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Parents having conversation with teenage child.

Tips for Parents on Discussing War with Kids, Teens

There are many times in life that children, families, and communities experience conflict, whether it’s locally or internationally. The recent invasion of Ukraine has caused much unrest and unpredictability. Children and teens who are aware of what’s happening may feel concern, fear, anger, confusion, or apathy.

As parents, providers, and educators, we have our own emotions as well. We can view conflict as an opportunity to teach compassion and empathy with a focus on humanitarian efforts. We can help a young person build self-efficacy by taking deliberate actions to restore a sense of personal safety and help others.

In general, all children need our attention. However, there are large numbers of military connected youth in our area who may have heightened concerns about safety at this time. Whenever children and their families who are connected to the military become directly impacted by instability, war, or unrest, they need extra attention. Our responses to all of them begin with observing and listening. Offer age-appropriate and concrete information as needed. Let children and teens know efforts to deescalate and prevent further violence are happening.

Here are some age-specific guidelines in line with recommendations from the National Child Traumatic Stress Network:

For young children:

Parents and providers can act as a buffer. Limit exposure to media and help young children make sense of anything they have heard from older children or siblings. Reassure them that they are safe and provide routines as usual to support a sense of security.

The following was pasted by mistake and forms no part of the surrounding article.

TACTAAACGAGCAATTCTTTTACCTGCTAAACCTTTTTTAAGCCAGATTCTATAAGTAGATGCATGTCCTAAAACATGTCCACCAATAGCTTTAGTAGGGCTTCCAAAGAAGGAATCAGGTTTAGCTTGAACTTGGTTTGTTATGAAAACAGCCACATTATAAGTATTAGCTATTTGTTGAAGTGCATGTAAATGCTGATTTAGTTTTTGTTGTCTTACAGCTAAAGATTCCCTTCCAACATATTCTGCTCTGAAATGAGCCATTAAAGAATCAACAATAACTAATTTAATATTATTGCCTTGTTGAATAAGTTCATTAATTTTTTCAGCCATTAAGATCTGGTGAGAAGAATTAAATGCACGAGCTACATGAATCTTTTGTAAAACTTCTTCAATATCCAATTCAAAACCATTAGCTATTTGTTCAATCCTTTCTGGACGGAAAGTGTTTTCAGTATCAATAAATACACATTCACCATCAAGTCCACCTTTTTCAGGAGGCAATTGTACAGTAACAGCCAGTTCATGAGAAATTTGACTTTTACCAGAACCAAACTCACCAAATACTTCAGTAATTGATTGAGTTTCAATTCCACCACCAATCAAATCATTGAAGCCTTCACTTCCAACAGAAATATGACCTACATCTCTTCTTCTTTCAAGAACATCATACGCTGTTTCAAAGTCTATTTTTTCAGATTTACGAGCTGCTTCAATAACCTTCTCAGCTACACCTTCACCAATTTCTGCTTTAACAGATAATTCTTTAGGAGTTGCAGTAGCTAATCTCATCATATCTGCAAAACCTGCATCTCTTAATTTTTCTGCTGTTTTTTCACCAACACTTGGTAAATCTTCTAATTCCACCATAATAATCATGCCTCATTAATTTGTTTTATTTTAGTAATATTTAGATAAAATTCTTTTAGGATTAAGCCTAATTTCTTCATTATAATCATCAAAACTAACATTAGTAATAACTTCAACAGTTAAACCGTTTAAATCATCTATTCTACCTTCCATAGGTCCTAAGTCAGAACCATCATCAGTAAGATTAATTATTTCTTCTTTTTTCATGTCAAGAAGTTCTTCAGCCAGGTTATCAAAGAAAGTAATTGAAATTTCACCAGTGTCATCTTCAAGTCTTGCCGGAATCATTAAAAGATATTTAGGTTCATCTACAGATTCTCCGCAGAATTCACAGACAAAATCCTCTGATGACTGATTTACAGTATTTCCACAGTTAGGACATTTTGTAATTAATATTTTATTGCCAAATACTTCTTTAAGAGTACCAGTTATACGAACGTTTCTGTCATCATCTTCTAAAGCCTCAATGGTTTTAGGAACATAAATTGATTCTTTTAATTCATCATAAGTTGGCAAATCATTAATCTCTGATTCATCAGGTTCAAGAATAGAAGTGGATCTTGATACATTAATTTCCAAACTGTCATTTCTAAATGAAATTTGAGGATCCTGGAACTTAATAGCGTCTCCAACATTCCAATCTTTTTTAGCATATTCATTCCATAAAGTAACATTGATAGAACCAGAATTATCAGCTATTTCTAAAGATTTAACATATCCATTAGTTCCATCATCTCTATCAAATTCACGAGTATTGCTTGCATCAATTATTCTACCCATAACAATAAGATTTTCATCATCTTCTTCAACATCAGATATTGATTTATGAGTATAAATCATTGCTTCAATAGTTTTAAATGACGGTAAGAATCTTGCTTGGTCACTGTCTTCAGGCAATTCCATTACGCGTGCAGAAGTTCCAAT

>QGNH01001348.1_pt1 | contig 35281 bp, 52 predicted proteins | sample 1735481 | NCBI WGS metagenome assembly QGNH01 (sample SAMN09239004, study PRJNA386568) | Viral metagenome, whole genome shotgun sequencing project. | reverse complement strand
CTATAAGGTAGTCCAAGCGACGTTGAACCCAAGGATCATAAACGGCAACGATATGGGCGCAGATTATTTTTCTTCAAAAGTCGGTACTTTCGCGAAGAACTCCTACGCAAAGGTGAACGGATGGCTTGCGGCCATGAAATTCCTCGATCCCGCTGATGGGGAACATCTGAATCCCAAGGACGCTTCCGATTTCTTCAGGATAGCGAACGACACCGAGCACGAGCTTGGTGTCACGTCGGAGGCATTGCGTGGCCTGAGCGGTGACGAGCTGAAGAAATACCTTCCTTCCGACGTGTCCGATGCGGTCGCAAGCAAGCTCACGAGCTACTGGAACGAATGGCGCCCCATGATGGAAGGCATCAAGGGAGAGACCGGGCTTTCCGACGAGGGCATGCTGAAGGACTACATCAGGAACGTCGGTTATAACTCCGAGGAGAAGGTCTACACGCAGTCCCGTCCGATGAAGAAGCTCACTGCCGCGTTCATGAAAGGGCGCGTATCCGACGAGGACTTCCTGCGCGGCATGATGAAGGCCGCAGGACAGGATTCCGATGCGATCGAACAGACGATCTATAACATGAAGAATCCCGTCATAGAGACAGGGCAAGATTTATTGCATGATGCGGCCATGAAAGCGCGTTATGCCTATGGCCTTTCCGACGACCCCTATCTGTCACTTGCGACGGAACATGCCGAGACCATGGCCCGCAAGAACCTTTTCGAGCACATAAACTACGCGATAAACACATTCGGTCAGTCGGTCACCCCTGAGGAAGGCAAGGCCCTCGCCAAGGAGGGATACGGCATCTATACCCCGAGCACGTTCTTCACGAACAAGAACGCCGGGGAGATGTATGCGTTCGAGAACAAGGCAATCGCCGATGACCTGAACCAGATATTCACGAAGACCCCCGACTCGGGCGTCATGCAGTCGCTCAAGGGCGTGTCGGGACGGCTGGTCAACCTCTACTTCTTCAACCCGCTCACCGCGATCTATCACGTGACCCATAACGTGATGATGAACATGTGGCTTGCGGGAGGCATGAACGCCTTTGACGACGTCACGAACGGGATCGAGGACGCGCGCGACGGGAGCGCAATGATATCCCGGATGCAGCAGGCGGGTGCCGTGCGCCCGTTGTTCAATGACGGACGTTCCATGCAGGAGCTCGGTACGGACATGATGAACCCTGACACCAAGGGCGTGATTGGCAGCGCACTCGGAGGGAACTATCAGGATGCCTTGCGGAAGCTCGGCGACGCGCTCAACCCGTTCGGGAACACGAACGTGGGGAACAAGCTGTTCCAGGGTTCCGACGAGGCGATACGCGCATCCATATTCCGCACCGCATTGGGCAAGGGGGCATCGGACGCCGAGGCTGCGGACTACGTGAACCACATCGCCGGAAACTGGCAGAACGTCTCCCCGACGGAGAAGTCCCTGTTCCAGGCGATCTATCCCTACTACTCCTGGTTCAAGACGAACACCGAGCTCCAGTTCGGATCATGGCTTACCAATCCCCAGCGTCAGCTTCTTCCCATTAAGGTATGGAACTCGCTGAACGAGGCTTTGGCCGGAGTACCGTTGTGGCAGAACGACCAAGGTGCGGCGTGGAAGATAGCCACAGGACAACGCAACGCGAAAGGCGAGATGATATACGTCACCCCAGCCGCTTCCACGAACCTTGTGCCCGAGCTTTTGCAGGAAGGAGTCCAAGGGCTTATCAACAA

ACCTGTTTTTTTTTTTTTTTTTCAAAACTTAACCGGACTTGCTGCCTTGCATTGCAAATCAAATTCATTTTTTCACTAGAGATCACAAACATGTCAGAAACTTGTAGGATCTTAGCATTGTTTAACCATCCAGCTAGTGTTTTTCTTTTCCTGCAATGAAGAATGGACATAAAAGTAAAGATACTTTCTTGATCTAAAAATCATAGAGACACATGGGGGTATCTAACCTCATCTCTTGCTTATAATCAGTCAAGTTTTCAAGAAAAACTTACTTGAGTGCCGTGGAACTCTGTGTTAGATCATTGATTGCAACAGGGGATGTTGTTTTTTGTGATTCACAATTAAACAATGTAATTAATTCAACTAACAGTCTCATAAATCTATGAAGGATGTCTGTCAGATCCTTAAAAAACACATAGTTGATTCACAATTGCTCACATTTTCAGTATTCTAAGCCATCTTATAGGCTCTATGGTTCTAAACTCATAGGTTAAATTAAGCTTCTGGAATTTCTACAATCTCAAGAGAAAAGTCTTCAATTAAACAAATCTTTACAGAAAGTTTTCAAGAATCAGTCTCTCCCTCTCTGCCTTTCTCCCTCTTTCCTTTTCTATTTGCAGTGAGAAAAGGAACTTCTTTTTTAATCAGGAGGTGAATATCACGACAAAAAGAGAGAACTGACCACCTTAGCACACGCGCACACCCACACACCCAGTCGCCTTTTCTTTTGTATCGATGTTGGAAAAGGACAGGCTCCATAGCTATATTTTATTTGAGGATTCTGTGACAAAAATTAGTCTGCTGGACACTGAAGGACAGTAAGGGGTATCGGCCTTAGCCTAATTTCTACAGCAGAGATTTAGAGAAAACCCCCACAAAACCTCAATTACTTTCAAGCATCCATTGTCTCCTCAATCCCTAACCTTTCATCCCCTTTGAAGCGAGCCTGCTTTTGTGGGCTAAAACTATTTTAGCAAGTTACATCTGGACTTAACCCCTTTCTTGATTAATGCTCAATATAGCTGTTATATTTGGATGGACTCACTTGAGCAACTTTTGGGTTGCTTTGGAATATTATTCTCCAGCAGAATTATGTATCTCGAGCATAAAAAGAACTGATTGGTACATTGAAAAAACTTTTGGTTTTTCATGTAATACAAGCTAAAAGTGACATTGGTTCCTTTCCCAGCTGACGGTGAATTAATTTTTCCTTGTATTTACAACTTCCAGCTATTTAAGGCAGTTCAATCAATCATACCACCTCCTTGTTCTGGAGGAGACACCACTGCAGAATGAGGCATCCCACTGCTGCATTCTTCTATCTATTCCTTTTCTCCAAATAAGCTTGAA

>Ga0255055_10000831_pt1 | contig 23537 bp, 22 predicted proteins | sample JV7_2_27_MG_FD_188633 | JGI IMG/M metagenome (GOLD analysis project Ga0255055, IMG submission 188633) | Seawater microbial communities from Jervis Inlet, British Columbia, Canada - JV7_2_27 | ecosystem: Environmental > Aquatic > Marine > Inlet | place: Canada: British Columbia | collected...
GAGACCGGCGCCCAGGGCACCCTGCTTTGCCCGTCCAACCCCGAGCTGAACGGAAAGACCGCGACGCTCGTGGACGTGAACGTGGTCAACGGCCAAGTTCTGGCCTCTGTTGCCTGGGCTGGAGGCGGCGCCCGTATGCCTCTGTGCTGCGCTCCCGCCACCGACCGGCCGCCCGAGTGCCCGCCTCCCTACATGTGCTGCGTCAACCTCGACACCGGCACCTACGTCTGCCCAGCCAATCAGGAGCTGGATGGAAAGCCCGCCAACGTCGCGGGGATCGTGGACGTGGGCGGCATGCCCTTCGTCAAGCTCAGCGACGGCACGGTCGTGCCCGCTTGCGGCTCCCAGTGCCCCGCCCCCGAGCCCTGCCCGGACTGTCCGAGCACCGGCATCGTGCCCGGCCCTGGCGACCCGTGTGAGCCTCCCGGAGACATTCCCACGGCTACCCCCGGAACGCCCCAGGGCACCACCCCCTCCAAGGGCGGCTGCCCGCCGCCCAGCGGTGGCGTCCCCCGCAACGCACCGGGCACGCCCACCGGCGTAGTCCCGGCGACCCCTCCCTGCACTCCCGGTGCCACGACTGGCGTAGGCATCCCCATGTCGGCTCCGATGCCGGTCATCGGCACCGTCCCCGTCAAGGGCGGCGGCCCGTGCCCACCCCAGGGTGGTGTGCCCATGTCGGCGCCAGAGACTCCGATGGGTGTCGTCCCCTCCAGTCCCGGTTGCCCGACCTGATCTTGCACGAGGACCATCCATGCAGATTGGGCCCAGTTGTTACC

For school-age children:

Help children understand the seriousness of war and reinforce that our country’s leaders and other world leaders are working together to support the safety of our allies, while trying to resolve the conflict. Help them develop self-efficacy by helping in some way, perhaps writing a letter to the Department of Defense, or sending a note to military personnel to thank them for their service.

For adolescents:

Adolescents often realize the seriousness of war and unrest in the larger world and may be thinking about their own future and their present safety. Listen to their thoughts and opinions and help them to articulate their concerns. Having an open dialogue about what they are seeing in the media and hearing from peers is critical to help them process any information that seems overwhelming. Provide opportunities for them to take well-thought-out actions. They can learn valuable lessons regarding humanitarian efforts and conflict resolution. For example, they can research and write about the history of the region currently involved, rather than share social media posts that are inflammatory or untrue.

Whenever faced with stressful times, it is important for families to spend time together and for parents, providers, and educators to create a climate of caring in which children feel comfortable asking questions and having their concerns validated. Think about your formal or informal supports during tough times. Who are your go-to people when you feel distressed? Many families depend on their school, church, neighborhood, or extended family connections for support. Make a list and reach out. It is important for us and for our children and teens to know that they are surrounded by people who care about their well-being at all times.

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About Michele Tryon, CCLS

About Michele  Tryon, CCLS Michele Tryon, CHKD community outreach coordinator and parent educator has worked with children and families for 30 years, providing services in the hospital, home, school and community setting. Michele is a Certified Child Life Specialist, a Certified Positive Discipline™ parent educator, a nationally recognized trainer/consultant for Nurturing Parenting Programs™ and co-author of The Nurturing Program for Parents and Their Children with Special Needs and Health Challenges©.